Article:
Mirandizing led to lost intelligence
House Homeland Security Chairman Michael McCaul said stopping questioning to read surviving Boston Marathon bombing suspect Dzhokhar Tsarnaev his Miranda rights may have kept investigators from getting valuable intelligence.
McCaul, R-Texas, said the complaint could have been filed later and suggested a change in the Miranda laws allowing American citizens accused of terrorist activities to be questioned for at least 48 hours.
"Having been a federal prosecutor, I think this rush to Mirandize cost us valuable intelligence in terms of other plots that may be out there," McCaul told reporters on Capitol Hill on Friday. "Remember that before he's Mirandized, he does discuss the fact that he's going to Times Square to detonate these other IEDs that were found in his older brother's apartment.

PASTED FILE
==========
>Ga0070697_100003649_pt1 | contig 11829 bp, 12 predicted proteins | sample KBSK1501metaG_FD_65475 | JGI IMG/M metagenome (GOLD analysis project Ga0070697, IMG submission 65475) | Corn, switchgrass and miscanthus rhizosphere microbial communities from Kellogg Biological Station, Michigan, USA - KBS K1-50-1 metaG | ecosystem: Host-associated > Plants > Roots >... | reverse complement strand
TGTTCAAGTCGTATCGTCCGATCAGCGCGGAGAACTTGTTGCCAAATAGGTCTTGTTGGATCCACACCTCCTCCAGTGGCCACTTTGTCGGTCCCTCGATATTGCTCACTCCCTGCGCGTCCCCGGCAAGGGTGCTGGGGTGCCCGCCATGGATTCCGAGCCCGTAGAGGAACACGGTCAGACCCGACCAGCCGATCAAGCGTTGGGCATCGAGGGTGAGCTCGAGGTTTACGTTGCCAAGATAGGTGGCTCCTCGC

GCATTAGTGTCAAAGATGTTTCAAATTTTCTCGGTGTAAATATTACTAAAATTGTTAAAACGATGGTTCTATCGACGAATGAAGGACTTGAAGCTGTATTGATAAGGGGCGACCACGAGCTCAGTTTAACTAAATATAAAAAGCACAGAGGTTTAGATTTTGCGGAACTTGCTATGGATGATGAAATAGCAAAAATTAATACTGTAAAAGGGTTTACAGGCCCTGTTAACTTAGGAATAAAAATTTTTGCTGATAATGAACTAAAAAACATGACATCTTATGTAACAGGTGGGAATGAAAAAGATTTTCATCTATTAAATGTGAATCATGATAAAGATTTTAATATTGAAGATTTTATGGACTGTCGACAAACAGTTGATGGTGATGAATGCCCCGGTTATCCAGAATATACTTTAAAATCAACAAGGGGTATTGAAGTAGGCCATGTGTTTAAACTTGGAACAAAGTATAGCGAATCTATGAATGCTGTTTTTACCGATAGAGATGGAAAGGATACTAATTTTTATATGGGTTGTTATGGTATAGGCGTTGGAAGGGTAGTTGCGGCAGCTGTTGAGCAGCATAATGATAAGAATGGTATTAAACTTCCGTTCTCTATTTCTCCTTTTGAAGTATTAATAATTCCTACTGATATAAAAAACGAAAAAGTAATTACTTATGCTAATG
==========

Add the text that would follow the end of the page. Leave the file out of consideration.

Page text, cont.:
"The only other avenue we had to get this intelligence is through this emergency exception to the Miranda warning," he said. "But in my judgment, the FBI was cut short in their interrogations when the magistrate judge decided to Mirandize him within 16 hours, particularly given this condition of health that the defendant [is] in, and so I think that cost us dearly in terms of valuable intelligence."
...I suspect Eric Holder was responsible for the rush to file the charge sheet which is what brought the magistrate into the process. Iw as a wholly unnecessary move.